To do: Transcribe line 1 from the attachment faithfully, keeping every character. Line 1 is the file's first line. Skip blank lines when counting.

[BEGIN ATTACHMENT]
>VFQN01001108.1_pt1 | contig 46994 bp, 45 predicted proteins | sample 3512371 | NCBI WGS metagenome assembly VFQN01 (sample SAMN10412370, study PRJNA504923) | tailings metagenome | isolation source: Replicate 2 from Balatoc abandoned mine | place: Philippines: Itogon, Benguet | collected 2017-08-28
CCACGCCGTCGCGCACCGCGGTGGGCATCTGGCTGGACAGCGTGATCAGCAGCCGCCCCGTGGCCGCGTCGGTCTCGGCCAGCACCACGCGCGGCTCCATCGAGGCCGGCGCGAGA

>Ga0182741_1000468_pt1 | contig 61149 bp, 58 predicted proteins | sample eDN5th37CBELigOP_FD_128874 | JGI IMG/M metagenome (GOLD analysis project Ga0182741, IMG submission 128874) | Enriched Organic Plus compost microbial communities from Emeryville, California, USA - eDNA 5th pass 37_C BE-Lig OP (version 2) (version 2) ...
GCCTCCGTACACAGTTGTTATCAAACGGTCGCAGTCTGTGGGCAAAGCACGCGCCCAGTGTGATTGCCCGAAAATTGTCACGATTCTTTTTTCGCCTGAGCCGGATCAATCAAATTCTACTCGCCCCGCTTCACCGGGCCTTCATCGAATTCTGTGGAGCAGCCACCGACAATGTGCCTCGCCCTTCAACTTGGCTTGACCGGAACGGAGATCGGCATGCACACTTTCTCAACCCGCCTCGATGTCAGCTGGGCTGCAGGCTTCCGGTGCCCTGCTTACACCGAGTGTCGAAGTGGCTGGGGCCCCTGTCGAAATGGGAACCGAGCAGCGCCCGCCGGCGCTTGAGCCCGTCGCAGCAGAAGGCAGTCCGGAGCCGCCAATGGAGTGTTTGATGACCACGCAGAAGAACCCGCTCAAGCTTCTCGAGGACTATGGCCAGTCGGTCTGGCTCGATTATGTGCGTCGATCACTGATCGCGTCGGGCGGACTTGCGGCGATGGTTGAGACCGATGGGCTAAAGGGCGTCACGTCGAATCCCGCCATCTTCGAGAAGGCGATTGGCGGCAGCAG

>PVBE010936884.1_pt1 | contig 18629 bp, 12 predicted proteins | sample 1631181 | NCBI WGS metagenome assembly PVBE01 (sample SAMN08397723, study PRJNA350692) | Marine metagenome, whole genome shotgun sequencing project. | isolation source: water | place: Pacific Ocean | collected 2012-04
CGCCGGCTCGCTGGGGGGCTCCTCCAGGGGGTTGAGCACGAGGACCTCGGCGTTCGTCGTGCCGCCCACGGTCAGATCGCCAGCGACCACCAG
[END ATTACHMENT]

>VFQN01001108.1_pt1 | contig 46994 bp, 45 predicted proteins | sample 3512371 | NCBI WGS metagenome assembly VFQN01 (sample SAMN10412370, study PRJNA504923) | tailings metagenome | isolation source: Replicate 2 from Balatoc abandoned mine | place: Philippines: Itogon, Benguet | collected 2017-08-28